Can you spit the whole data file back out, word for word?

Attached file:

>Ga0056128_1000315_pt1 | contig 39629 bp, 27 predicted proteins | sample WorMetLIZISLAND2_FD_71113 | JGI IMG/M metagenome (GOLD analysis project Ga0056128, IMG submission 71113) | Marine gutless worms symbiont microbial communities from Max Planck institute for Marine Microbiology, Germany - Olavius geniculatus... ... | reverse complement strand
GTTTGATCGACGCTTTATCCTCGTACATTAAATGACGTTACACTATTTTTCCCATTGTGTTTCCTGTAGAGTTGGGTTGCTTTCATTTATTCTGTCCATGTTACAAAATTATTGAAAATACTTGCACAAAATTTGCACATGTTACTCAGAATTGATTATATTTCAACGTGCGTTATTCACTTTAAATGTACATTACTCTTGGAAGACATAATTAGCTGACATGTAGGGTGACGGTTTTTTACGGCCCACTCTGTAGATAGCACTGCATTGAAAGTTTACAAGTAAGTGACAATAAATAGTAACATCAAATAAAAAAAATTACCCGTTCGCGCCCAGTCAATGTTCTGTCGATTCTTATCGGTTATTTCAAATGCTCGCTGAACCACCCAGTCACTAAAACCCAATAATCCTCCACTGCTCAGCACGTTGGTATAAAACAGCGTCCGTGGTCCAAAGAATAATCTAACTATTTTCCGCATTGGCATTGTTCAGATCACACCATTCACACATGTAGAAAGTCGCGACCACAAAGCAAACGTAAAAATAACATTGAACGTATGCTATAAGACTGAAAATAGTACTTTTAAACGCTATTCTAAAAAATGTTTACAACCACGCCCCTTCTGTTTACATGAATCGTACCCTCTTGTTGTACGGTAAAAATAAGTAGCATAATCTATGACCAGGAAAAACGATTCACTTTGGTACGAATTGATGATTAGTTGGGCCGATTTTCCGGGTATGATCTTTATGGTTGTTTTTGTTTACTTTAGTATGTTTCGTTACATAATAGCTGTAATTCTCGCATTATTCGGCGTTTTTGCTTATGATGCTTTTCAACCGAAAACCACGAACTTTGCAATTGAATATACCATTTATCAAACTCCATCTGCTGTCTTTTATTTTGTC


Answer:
>Ga0056128_1000315_pt1 | contig 39629 bp, 27 predicted proteins | sample WorMetLIZISLAND2_FD_71113 | JGI IMG/M metagenome (GOLD analysis project Ga0056128, IMG submission 71113) | Marine gutless worms symbiont microbial communities from Max Planck institute for Marine Microbiology, Germany - Olavius geniculatus... ... | reverse complement strand
GTTTGATCGACGCTTTATCCTCGTACATTAAATGACGTTACACTATTTTTCCCATTGTGTTTCCTGTAGAGTTGGGTTGCTTTCATTTATTCTGTCCATGTTACAAAATTATTGAAAATACTTGCACAAAATTTGCACATGTTACTCAGAATTGATTATATTTCAACGTGCGTTATTCACTTTAAATGTACATTACTCTTGGAAGACATAATTAGCTGACATGTAGGGTGACGGTTTTTTACGGCCCACTCTGTAGATAGCACTGCATTGAAAGTTTACAAGTAAGTGACAATAAATAGTAACATCAAATAAAAAAAATTACCCGTTCGCGCCCAGTCAATGTTCTGTCGATTCTTATCGGTTATTTCAAATGCTCGCTGAACCACCCAGTCACTAAAACCCAATAATCCTCCACTGCTCAGCACGTTGGTATAAAACAGCGTCCGTGGTCCAAAGAATAATCTAACTATTTTCCGCATTGGCATTGTTCAGATCACACCATTCACACATGTAGAAAGTCGCGACCACAAAGCAAACGTAAAAATAACATTGAACGTATGCTATAAGACTGAAAATAGTACTTTTAAACGCTATTCTAAAAAATGTTTACAACCACGCCCCTTCTGTTTACATGAATCGTACCCTCTTGTTGTACGGTAAAAATAAGTAGCATAATCTATGACCAGGAAAAACGATTCACTTTGGTACGAATTGATGATTAGTTGGGCCGATTTTCCGGGTATGATCTTTATGGTTGTTTTTGTTTACTTTAGTATGTTTCGTTACATAATAGCTGTAATTCTCGCATTATTCGGCGTTTTTGCTTATGATGCTTTTCAACCGAAAACCACGAACTTTGCAATTGAATATACCATTTATCAAACTCCATCTGCTGTCTTTTATTTTGTC